A couple of things came together recently, which is almost always my foundation for a blog post.
First, Stanford University is about to offer an open, online course on Artificial Intelligence.
At roughly the same time, discussion in the EduMOOC Google Group had two interesting threads, one about the work a few of us are doing trying to expand the Wikipedia page on MOOCs (see my last post), and one about what a MOOC is.
My definition of a MOOC sticks to the basics:
- M = Massive: needs tons of participants (this is why my own History MOOC failed)
- O = Open: all resources must be available on the open web to anyone who wants to join
- O = Online: no on-site attendance required, everything is online
- C = Course: has a course structure, with set facilitator(s), topics and timeline
That’s it. During the discussion, some individuals have considered that a MOOC must have other elements to be a MOOC. These elements include:
- connectivist pedagogy
- no cost to participants
- a structure set up to deliberately encourage connections among students
- an intention to encourage lifelong learning
I see these as good ideas, just not required for a MOOC. The argument about Stanford’s AI class, and whether or not it’s a MOOC, is based on the extent to which it complies to these desirables rather than whether it is Massive, Open, Online and a Course. It qualifies (if a bunch of people come) on all four, even with a pricey textbook, no set structure for student communication (so far as we know), and no clear intention to encourage learning beyond the course.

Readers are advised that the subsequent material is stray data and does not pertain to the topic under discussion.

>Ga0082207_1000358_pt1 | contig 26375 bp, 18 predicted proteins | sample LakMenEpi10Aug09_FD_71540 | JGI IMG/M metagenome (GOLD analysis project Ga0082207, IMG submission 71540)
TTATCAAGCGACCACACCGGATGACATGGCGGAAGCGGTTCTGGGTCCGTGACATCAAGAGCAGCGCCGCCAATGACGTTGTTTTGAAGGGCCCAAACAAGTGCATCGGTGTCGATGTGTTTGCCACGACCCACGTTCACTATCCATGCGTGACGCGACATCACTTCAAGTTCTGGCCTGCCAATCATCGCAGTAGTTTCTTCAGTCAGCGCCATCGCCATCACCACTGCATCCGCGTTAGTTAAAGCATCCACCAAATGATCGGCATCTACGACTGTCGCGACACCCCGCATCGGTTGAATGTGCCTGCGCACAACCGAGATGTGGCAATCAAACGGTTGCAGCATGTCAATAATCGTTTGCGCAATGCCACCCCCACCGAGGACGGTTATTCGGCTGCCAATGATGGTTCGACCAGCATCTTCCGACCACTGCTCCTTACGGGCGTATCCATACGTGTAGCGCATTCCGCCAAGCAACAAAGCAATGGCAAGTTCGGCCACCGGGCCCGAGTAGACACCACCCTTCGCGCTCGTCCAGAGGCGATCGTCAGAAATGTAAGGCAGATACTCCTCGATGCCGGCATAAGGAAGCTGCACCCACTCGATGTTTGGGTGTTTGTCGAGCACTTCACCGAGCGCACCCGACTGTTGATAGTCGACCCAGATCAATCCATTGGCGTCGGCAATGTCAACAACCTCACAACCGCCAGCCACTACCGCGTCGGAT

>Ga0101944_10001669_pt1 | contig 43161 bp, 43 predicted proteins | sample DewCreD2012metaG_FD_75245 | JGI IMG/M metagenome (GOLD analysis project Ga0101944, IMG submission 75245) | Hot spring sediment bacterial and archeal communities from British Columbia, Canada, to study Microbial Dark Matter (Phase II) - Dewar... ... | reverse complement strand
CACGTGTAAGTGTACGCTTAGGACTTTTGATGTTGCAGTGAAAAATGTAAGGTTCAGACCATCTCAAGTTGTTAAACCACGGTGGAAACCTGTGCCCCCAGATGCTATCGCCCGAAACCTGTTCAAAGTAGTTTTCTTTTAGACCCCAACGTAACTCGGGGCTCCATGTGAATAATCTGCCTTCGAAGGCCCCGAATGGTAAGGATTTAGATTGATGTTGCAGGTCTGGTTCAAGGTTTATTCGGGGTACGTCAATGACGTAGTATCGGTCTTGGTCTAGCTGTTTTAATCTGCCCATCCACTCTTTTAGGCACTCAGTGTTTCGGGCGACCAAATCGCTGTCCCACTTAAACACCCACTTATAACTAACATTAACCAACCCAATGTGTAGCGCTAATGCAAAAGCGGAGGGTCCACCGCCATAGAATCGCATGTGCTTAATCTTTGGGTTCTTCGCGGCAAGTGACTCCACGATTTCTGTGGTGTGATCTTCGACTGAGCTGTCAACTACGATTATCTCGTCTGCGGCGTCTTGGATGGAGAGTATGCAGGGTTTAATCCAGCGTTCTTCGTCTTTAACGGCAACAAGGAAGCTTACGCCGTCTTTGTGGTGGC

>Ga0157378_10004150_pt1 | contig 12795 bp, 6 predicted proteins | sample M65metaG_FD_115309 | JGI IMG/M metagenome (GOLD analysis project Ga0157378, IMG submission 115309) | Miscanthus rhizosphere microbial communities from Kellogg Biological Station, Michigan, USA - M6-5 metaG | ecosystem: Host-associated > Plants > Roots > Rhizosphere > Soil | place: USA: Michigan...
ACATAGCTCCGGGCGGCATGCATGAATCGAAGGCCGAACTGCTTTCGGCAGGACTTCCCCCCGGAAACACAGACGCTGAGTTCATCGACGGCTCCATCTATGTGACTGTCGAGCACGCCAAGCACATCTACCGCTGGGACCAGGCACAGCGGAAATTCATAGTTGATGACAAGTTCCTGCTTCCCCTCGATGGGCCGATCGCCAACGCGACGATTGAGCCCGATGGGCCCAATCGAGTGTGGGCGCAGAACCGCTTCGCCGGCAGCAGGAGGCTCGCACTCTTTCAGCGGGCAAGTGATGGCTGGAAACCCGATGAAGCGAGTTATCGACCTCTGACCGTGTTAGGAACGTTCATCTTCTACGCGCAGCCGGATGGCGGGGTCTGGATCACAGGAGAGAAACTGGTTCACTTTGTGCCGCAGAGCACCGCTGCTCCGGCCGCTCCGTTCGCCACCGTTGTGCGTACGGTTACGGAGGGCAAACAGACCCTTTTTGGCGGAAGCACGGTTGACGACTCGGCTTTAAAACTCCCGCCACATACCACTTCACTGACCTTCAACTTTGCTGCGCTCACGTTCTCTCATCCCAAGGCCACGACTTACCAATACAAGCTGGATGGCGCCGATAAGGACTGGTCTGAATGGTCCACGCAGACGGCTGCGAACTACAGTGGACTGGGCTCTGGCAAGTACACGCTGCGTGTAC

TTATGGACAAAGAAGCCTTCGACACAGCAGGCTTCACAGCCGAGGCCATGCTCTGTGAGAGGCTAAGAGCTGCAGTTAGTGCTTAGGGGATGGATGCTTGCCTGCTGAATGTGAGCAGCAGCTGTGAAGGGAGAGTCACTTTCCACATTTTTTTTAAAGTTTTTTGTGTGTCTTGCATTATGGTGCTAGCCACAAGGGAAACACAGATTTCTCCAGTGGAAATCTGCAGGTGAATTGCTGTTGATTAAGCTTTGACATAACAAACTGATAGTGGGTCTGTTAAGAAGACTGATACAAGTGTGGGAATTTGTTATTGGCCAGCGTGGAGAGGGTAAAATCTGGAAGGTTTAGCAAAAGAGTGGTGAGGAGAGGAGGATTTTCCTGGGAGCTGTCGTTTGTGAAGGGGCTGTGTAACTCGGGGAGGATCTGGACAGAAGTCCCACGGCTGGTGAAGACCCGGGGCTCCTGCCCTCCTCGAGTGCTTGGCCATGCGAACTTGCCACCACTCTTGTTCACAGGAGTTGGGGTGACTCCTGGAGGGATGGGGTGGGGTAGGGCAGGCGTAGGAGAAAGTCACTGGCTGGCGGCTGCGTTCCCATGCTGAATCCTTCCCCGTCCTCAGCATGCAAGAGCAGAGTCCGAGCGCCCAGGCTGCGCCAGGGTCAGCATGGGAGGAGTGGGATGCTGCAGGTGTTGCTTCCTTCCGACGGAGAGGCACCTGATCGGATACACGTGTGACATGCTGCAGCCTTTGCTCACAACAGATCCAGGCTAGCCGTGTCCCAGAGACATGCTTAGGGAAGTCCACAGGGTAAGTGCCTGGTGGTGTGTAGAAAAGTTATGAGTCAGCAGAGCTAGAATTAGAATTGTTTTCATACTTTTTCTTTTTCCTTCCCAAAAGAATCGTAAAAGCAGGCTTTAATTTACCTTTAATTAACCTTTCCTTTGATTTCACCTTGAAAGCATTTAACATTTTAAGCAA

Jeff Lebow asked during the Hangout why it matters how we define MOOC? My answer is that the MOOC has been presented as a model. I have participated in several of them, and tried one myself. It failed to fit the model. I am now part of offering another open, online class that should by rights be a MOOC.
This is our POT Online Teaching Certificate Class, which starts September 1. It is open, online and a course. It will likely again fail the Massive test (we have 32 people so far, and I expect a total of no more than 50). As I’ve mentioned before, I have a theory that general education courses will always have trouble succeeding as MOOCs, because unlike all the previous MOOCs, we do not have:
- promotion and support by the leaders in the field (the ones I chided for not helping out on Wikipedia)
- fame ( I am known online only among a small group of diverse educators, and the efforts of a small group of committed, volunteer faculty like POT just won’t be seen as an effort worthy of the same kind of attention)
- a large technical support system (it’s mostly just us with our free tools)
If I were to add such things to the definition of MOOC, people would rightly say I was nuts. The simpler the model is, the easier it is to discuss it, the more broadly it can be applied, and good discussions like this can happen more often.